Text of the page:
Many ex-forces from across the world tend to turn to private security when they leave the military, but this area is now getting flooded by ex-service men and work is tight. Even for ex-SF work is tight. As for the film Captain Philips,

I do believe it’s a fair representation of what can happen at sea with the pirate threat, and also how it should be dealt with and stopped.

CaptaIn Phillips

Richard Phillips was the captain of the cargo ship MV Maersk Alabama which was boarded by Somali pirates in the Indian Ocean. The story behind the kidnapping and then rescue by Navy SEAL snipers was first released by novel (A captain's duty, 2010) and then on the big screen, with the captain being portrayed by Tom Hanks (captain Phillips, 2013)

Having spoken to other special forces operators from different countries in previous editions, they've all admitted to having had some contact with Airsoft while they were still active in their units. Has this also been the case for you as part of UKSF? How did you come to hear about Airsoft?

Within UKSF we didn’t experience Airsoft play. We trained with paint rounds and sim-munition. This is great for force on force training and is very clear when you have been hit and thus have to be treated as a real-time casualty. This tests the teams and forces them to train hard and be very tactical and aware when progressing through any assault evolution. It’s good to make mistakes and learn from them.

We've  known Stirling Airsoft for some time now, and they're not ones to spare expenses when it comes to kit. With your knowledge as a SAS operator and having also played Airsoft, what would you say the best load-out for a game would be?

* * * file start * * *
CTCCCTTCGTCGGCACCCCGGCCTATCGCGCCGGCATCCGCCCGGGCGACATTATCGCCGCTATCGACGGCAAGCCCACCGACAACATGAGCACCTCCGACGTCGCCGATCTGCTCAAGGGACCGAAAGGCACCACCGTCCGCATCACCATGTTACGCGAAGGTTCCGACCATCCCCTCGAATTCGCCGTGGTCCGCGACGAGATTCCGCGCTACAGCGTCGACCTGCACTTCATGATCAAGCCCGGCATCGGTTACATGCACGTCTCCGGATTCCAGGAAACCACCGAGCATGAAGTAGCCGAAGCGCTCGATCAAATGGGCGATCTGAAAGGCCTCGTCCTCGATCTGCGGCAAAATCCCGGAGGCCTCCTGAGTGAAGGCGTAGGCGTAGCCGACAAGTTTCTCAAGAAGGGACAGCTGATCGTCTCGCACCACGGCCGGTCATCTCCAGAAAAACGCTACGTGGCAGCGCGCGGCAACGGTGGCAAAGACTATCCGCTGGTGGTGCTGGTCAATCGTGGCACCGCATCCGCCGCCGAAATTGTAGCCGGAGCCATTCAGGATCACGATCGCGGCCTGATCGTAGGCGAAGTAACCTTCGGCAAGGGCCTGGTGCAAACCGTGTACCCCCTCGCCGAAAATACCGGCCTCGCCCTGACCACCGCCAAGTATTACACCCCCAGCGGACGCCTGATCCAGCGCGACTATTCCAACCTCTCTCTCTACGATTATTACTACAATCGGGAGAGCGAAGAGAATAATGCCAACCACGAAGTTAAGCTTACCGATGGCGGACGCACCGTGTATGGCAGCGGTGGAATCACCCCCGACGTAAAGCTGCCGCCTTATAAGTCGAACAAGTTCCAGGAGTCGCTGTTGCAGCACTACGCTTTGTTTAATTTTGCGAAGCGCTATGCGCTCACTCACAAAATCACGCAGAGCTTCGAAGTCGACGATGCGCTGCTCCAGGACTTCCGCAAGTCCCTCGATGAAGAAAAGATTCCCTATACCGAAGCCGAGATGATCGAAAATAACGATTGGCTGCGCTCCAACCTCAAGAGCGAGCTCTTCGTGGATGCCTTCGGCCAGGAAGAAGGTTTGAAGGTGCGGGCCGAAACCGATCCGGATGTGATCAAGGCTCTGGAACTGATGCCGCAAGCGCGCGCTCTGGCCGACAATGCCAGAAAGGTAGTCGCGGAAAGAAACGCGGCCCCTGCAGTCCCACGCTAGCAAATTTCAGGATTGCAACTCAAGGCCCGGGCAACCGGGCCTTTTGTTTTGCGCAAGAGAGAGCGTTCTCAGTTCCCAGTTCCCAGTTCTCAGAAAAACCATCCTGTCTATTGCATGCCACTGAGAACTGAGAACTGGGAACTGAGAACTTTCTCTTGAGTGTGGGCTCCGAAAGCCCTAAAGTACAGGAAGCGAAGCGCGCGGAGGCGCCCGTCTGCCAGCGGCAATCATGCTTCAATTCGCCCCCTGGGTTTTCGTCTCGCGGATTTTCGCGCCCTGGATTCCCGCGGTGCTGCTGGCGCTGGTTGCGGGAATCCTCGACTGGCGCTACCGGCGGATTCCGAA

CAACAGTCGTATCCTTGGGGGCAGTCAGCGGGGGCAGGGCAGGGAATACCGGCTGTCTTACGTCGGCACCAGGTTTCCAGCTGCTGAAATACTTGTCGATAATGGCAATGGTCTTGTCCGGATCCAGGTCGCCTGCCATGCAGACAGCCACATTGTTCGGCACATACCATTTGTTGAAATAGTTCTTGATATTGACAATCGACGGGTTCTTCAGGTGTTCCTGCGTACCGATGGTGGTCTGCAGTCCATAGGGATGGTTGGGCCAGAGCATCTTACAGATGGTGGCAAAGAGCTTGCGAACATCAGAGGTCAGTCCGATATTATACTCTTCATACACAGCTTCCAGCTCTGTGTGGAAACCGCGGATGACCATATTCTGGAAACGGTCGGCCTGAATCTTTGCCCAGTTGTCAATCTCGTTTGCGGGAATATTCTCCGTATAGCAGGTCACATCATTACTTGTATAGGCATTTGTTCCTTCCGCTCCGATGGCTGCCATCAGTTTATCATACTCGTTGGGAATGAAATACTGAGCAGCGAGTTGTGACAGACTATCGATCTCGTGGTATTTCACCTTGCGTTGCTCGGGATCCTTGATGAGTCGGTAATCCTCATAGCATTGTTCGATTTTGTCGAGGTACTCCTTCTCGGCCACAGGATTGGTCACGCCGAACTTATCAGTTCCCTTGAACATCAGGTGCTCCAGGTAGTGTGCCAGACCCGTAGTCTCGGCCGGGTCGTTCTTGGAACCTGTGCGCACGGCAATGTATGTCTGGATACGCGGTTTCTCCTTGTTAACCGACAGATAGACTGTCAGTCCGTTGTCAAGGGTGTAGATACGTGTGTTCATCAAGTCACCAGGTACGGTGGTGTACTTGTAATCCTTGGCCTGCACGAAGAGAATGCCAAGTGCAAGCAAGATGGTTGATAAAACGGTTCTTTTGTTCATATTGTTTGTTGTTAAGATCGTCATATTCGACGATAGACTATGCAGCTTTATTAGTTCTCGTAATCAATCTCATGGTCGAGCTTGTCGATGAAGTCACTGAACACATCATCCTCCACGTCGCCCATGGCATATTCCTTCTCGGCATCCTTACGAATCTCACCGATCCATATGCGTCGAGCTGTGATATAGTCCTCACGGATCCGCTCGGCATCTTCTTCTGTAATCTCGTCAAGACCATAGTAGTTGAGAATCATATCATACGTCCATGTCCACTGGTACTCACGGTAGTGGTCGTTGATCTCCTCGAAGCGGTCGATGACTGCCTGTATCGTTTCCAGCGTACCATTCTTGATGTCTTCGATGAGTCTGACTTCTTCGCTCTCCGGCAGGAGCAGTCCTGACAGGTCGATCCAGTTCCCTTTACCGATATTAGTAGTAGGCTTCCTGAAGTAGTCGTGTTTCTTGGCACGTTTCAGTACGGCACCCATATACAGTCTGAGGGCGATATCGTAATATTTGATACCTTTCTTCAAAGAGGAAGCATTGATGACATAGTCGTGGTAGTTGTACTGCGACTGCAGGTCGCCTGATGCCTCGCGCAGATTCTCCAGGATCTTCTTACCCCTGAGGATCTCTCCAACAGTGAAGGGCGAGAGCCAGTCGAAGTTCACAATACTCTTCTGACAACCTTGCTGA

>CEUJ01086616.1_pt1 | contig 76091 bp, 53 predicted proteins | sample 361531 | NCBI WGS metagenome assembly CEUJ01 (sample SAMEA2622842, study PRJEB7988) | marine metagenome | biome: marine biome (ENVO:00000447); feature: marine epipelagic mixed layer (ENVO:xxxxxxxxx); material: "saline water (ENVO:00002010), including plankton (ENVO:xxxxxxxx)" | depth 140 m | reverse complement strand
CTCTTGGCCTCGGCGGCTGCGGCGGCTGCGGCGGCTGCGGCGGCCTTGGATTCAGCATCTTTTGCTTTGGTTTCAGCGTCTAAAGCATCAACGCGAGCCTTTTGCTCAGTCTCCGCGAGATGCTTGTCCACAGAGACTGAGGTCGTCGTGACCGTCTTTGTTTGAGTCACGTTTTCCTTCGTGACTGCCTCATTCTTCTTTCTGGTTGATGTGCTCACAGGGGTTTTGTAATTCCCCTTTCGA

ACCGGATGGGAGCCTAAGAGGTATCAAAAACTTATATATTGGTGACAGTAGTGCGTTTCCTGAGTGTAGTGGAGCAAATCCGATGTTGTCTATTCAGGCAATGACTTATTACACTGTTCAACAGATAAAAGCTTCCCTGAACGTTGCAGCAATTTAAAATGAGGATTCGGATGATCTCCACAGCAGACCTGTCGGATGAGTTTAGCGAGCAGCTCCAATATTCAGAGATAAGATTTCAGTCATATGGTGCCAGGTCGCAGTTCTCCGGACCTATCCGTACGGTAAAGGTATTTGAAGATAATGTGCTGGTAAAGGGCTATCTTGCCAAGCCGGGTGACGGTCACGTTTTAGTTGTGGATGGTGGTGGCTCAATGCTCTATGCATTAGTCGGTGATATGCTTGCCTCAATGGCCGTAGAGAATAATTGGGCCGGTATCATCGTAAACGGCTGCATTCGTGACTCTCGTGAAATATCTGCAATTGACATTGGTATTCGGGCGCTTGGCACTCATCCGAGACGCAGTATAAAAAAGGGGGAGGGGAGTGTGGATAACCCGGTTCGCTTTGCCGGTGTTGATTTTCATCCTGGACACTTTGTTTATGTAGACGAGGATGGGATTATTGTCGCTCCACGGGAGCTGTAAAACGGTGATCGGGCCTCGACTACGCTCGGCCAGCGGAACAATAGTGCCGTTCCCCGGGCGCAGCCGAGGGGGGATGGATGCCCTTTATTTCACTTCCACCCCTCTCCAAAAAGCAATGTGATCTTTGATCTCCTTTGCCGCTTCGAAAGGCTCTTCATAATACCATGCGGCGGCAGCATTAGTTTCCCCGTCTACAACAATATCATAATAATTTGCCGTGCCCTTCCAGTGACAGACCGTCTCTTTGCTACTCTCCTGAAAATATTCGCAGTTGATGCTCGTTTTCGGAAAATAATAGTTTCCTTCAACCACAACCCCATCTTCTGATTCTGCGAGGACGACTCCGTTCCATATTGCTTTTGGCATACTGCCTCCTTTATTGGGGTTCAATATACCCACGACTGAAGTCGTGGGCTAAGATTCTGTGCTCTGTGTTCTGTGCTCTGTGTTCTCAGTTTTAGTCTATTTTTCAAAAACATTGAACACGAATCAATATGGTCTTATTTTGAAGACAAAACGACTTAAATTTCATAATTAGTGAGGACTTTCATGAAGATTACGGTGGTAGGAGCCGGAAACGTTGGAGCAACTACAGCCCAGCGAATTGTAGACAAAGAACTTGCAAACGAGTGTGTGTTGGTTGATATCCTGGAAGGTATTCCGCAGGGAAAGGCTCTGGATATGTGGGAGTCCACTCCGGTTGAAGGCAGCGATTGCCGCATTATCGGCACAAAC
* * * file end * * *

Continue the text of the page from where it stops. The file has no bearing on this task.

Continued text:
That’s like asking how long a piece of string is? It’s down to personal preferences of the player. Type of weapon, rounds, frags, kit, body armour or light kit, its totally up to the individual and should be selected by trial and error, what works for them and what they personally want to achieve.

Nowadays the main SF units in allied countries sometimes need to work together on certain missions, from what you've seen what level would you say SAS is at in comparison to say SEALs, KSK or other similar units?

The SAS is a tier one unit and one of the best in the world. The tier one units are on the same level, “ SAS, Delta, SEALs, SASR, NZ SAS” to name a few, each unit has its own specialists in many key areas. Many units are on the same level, and always happy to work with other SF units to learn and grow and continue the unrelenting pursuit of excellence as a SF operator.

The SAS are known for being very adaptive and forward thinking and able to work with anyone, and over the years we have proven to be skilled operators. Many SF units have been based on UKSF since the early days. UKSF carries out all training for a number of environments and for UK mainland security operations.